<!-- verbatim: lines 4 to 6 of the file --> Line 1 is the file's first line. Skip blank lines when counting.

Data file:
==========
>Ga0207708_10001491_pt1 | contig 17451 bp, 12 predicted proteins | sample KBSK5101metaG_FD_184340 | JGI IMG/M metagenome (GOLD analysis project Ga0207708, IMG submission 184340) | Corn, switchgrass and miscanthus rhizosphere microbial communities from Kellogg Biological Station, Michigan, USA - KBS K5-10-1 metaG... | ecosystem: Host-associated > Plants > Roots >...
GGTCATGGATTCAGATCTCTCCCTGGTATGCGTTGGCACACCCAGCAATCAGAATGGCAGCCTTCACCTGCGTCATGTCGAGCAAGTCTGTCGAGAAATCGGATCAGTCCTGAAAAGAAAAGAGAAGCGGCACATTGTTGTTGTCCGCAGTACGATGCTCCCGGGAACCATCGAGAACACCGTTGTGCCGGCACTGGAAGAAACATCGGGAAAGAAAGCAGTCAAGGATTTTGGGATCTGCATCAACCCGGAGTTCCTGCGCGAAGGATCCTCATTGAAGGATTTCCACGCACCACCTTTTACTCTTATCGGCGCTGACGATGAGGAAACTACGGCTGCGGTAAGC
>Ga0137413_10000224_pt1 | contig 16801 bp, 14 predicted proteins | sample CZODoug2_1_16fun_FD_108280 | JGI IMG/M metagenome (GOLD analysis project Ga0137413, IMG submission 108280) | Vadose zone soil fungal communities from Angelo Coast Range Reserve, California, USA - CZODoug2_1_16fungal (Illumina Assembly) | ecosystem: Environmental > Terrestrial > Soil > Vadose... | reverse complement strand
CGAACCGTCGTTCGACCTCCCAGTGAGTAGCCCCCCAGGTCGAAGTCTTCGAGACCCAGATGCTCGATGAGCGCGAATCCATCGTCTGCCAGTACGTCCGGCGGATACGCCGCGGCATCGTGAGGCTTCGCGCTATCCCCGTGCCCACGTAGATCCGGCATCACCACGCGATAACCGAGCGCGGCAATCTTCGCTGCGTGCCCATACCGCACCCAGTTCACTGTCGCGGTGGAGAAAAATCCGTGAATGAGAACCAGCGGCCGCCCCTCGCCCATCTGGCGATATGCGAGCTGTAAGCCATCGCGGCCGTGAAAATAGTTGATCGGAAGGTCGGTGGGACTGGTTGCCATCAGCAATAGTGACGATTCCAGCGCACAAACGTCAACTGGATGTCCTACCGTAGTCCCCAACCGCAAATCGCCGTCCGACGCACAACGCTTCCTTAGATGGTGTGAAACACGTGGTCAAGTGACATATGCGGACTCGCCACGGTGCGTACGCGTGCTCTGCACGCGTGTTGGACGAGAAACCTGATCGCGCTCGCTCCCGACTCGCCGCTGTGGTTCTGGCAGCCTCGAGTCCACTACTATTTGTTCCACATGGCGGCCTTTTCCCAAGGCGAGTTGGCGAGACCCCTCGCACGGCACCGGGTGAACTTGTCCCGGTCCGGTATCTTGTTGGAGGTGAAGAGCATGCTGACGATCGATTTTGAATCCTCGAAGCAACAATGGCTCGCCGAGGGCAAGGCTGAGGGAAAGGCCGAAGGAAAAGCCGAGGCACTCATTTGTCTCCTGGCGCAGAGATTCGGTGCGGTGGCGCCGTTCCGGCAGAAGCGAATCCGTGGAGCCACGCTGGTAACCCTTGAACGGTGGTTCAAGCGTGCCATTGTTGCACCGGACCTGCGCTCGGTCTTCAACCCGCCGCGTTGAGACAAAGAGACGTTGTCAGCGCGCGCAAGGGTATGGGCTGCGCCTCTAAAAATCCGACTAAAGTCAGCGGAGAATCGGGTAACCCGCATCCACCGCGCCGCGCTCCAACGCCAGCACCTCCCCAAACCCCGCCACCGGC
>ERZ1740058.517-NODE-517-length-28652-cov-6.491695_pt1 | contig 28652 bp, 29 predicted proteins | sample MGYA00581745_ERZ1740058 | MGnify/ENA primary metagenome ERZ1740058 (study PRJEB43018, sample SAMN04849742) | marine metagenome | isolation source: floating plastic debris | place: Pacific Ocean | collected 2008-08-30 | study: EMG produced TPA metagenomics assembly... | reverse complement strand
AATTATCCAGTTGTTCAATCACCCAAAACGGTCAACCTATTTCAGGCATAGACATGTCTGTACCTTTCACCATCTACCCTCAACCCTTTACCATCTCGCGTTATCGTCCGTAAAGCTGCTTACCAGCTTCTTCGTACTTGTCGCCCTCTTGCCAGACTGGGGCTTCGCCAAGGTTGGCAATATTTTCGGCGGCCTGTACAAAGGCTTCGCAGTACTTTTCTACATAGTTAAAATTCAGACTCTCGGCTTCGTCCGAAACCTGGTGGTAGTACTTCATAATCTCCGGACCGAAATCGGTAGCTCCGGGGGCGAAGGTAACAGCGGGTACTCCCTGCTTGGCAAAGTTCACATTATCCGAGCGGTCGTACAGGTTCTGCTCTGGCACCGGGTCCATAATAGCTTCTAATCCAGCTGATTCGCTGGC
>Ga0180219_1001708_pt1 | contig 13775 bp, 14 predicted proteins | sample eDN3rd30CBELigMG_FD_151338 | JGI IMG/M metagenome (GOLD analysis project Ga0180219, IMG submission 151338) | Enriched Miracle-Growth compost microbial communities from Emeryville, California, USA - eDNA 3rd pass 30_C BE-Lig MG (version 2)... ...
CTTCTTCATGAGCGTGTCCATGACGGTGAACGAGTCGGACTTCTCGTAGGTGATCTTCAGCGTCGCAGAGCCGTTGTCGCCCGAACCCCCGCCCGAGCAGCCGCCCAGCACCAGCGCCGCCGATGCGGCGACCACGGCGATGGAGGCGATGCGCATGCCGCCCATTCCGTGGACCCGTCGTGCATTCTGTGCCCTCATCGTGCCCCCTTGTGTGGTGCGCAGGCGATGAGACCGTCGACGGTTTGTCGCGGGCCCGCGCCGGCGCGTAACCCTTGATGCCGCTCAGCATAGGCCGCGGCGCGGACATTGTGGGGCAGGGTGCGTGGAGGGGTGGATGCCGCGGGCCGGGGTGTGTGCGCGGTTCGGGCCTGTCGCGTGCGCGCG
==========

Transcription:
CGAACCGTCGTTCGACCTCCCAGTGAGTAGCCCCCCAGGTCGAAGTCTTCGAGACCCAGATGCTCGATGAGCGCGAATCCATCGTCTGCCAGTACGTCCGGCGGATACGCCGCGGCATCGTGAGGCTTCGCGCTATCCCCGTGCCCACGTAGATCCGGCATCACCACGCGATAACCGAGCGCGGCAATCTTCGCTGCGTGCCCATACCGCACCCAGTTCACTGTCGCGGTGGAGAAAAATCCGTGAATGAGAACCAGCGGCCGCCCCTCGCCCATCTGGCGATATGCGAGCTGTAAGCCATCGCGGCCGTGAAAATAGTTGATCGGAAGGTCGGTGGGACTGGTTGCCATCAGCAATAGTGACGATTCCAGCGCACAAACGTCAACTGGATGTCCTACCGTAGTCCCCAACCGCAAATCGCCGTCCGACGCACAACGCTTCCTTAGATGGTGTGAAACACGTGGTCAAGTGACATATGCGGACTCGCCACGGTGCGTACGCGTGCTCTGCACGCGTGTTGGACGAGAAACCTGATCGCGCTCGCTCCCGACTCGCCGCTGTGGTTCTGGCAGCCTCGAGTCCACTACTATTTGTTCCACATGGCGGCCTTTTCCCAAGGCGAGTTGGCGAGACCCCTCGCACGGCACCGGGTGAACTTGTCCCGGTCCGGTATCTTGTTGGAGGTGAAGAGCATGCTGACGATCGATTTTGAATCCTCGAAGCAACAATGGCTCGCCGAGGGCAAGGCTGAGGGAAAGGCCGAAGGAAAAGCCGAGGCACTCATTTGTCTCCTGGCGCAGAGATTCGGTGCGGTGGCGCCGTTCCGGCAGAAGCGAATCCGTGGAGCCACGCTGGTAACCCTTGAACGGTGGTTCAAGCGTGCCATTGTTGCACCGGACCTGCGCTCGGTCTTCAACCCGCCGCGTTGAGACAAAGAGACGTTGTCAGCGCGCGCAAGGGTATGGGCTGCGCCTCTAAAAATCCGACTAAAGTCAGCGGAGAATCGGGTAACCCGCATCCACCGCGCCGCGCTCCAACGCCAGCACCTCCCCAAACCCCGCCACCGGC
>ERZ1740058.517-NODE-517-length-28652-cov-6.491695_pt1 | contig 28652 bp, 29 predicted proteins | sample MGYA00581745_ERZ1740058 | MGnify/ENA primary metagenome ERZ1740058 (study PRJEB43018, sample SAMN04849742) | marine metagenome | isolation source: floating plastic debris | place: Pacific Ocean | collected 2008-08-30 | study: EMG produced TPA metagenomics assembly... | reverse complement strand
AATTATCCAGTTGTTCAATCACCCAAAACGGTCAACCTATTTCAGGCATAGACATGTCTGTACCTTTCACCATCTACCCTCAACCCTTTACCATCTCGCGTTATCGTCCGTAAAGCTGCTTACCAGCTTCTTCGTACTTGTCGCCCTCTTGCCAGACTGGGGCTTCGCCAAGGTTGGCAATATTTTCGGCGGCCTGTACAAAGGCTTCGCAGTACTTTTCTACATAGTTAAAATTCAGACTCTCGGCTTCGTCCGAAACCTGGTGGTAGTACTTCATAATCTCCGGACCGAAATCGGTAGCTCCGGGGGCGAAGGTAACAGCGGGTACTCCCTGCTTGGCAAAGTTCACATTATCCGAGCGGTCGTACAGGTTCTGCTCTGGCACCGGGTCCATAATAGCTTCTAATCCAGCTGATTCGCTGGC